Nepal’s first Human Milk Bank
Nepal’s first-ever Human Milk Bank has been established in Kathmandu, with President Bidya Devi Bhandari inaugurating it at the Paropakar Maternity and Women’s Hospital on Friday.
The milk bank ensures a baby-friendly health system and gives premature, low birthweight and other at-risk infants access to the benefits of breastmilk and a healthy start to life.
An estimated 81,000 babies are born pre-term in Nepal every year, and low birthweight babies face a higher risk of dying in the first month. Nepal’s neonatal mortality rate is 16 per 1,000 live births during first 28 days of life, and 25 out of 1,000 babies die before their first birthday. Although Nepal’s infant mortality rate has been reduced dramatically in the past 20 years, neonatal mortality is still high.
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“Human breast milk contains the best source of nutrition and ensures survival and healthy growth of babies. It bolsters brain development and has lifelong benefits for the baby and the mother,” says Bibek Kumar Lal of the Family Welfare Division at the Ministry of Health and Population. “It contains antibodies which offer a powerful line of defence against infection and malnutrition and helps towards preventing deaths of infants and young children,” Lal adds.
Exclusive breastfeeding has the potential to prevent 13% of under-five deaths globally each year. In Nepal, only 42% of children under 2 years of age are breastfed within one hour of birth, and 62% of children under six months are exclusively breastfed, according to a 2019 survey.
“Premature, low birthweight and small for gestational age babies usually have feeding problems and direct breastfeeding is often not possible. So, the next best alternative is breast milk, preferably from their biological mother,” says Amir Babu Shrestha of Paropakar Maternity and Women’s Hospital.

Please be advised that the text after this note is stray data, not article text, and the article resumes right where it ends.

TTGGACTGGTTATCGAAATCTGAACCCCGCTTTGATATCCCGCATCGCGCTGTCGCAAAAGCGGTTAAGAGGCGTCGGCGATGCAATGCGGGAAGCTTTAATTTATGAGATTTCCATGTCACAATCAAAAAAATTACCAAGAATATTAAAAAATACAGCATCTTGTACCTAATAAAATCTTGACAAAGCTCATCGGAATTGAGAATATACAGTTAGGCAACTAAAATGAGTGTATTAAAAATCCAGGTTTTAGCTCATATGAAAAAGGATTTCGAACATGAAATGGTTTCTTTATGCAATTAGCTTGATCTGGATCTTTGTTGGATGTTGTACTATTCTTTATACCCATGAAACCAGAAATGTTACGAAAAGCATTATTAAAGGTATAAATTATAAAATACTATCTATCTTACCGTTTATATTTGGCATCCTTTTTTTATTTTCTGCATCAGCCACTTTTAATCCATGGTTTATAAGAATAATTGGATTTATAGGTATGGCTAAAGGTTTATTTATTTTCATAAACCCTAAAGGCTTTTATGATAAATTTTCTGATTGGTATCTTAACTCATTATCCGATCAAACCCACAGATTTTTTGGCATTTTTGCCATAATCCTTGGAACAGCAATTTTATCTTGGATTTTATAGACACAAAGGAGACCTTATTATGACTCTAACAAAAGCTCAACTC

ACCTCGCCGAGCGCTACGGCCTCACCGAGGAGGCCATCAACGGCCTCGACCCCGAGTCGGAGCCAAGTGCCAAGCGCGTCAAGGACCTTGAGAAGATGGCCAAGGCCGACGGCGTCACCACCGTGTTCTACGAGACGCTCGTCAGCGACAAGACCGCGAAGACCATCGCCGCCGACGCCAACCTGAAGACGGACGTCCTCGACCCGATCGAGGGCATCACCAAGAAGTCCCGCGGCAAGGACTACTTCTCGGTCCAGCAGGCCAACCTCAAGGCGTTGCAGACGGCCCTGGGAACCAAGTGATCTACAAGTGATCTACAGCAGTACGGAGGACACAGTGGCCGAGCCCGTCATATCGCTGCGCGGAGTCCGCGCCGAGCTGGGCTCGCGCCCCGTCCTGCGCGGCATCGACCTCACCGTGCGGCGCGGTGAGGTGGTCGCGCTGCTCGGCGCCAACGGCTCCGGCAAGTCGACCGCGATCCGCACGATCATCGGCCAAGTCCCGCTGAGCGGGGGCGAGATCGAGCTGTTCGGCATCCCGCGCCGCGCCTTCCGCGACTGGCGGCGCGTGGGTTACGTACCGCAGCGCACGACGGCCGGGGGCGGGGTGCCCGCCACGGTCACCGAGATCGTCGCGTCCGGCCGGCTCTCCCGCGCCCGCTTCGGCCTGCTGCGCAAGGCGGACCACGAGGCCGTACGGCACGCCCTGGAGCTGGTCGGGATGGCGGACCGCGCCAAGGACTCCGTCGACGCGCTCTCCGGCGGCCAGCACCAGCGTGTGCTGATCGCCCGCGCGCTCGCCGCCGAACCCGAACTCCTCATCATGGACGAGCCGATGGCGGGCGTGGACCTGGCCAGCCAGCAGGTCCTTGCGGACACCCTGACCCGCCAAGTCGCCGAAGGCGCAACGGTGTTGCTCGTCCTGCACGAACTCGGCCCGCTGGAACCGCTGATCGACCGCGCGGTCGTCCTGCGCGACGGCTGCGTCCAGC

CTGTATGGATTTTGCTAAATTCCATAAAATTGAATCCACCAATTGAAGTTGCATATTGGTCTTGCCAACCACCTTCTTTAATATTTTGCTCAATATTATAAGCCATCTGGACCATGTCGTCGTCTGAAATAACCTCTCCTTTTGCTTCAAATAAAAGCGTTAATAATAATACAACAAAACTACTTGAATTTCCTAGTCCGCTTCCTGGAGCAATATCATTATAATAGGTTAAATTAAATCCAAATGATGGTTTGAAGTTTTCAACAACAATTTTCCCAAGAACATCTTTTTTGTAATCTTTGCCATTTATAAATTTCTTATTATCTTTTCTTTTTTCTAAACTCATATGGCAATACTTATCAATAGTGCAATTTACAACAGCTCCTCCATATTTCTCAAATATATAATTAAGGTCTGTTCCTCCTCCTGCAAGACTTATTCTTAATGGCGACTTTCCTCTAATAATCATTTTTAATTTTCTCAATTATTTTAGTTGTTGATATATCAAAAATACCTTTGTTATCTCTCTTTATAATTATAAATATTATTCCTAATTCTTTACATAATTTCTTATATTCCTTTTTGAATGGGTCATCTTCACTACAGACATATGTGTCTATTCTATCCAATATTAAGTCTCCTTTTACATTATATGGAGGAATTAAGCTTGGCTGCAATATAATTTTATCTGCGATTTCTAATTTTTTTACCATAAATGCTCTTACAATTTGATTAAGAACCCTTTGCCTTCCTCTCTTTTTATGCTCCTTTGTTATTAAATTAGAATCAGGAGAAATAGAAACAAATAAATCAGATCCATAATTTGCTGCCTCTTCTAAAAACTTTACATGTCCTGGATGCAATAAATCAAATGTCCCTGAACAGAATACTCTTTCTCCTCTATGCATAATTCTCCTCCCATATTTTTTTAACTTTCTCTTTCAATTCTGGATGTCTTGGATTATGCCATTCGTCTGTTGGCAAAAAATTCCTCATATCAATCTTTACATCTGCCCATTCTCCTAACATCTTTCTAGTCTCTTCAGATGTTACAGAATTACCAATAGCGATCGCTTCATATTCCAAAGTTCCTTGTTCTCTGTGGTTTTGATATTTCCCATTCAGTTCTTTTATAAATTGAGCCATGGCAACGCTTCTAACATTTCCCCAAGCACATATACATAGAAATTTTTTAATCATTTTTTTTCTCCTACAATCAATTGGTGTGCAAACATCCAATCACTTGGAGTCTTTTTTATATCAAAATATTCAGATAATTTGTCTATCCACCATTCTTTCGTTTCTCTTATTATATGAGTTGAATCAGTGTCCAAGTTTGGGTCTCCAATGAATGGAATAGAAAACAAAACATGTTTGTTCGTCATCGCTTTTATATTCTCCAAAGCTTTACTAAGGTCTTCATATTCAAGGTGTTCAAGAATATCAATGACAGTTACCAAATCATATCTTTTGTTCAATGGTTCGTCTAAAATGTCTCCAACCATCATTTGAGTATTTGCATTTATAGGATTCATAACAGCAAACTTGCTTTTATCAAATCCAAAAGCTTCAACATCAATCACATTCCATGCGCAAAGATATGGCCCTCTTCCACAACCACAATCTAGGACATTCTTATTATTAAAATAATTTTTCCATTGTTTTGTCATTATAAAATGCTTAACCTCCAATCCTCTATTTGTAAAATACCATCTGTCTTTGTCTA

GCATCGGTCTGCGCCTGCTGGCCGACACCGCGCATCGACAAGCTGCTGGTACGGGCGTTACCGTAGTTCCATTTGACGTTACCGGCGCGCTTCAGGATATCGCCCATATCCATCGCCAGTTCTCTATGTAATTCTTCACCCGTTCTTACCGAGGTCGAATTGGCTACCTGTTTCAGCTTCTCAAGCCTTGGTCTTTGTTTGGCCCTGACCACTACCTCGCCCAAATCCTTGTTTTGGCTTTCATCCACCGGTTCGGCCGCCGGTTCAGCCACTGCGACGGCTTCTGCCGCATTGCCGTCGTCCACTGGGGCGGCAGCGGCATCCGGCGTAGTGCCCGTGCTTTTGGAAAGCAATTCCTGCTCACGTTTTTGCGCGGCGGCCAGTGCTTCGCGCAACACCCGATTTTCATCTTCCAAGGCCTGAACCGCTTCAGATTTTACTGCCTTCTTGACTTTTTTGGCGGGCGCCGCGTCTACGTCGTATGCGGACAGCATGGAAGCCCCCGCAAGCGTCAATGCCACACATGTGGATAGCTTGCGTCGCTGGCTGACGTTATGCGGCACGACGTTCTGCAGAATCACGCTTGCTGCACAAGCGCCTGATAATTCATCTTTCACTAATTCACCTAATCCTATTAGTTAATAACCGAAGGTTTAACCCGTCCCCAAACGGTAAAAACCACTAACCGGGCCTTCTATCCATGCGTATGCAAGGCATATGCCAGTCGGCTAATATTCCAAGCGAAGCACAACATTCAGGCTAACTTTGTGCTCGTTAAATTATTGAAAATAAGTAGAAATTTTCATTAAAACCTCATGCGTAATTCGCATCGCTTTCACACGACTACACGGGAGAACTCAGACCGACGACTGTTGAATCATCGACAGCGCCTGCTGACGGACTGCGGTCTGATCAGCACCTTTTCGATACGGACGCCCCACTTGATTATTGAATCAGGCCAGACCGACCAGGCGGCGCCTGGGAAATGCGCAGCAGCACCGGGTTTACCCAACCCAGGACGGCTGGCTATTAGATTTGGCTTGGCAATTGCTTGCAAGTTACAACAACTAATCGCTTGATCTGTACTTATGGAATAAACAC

Such newborns are usually given infant formula milk, which exposes them to risk of infection. Donor human milk is therefore preferred.
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The new Human Milk Bank called Amrit Kosh at the Paropakar Maternity and Women’s Hospital has the facilities to collect, pasteurise, test and store safe donor human milk from lactating mothers and then provide it to infants in need. The centre has been established in partnership with the European Union and UNICEF.
Says EU Ambassador to Nepal Nona Deprez: “We are proud that this tripartite partnership has led to the establishment of Amrit Kosh, we hope that more and more newborns unable to receive their mother’s milk can benefit from breastmilk in protecting their health and supporting their development.”
Nepal’s Multi-Sector Nutrition Plan (MSNP) seeks to improve maternal, adolescent, and child nutrition throughout Nepal by promoting healthy, nutritious, and diversified diets for adolescents, pregnant women, breastfeeding mothers, infants, and young children. Since 2013, UNICEF has been supporting the Government of Nepal in implementing MSNP, with funding support from the European Union.
“The Human Milk Bank initiative is critical to advancing our joint efforts under Nepal’s Multi-Sector Nutrition Plan to improve child nutrition and particularly to address acute malnutrition of children in Nepal,” says Elke Wisch, UNICEF Representative to Nepal.
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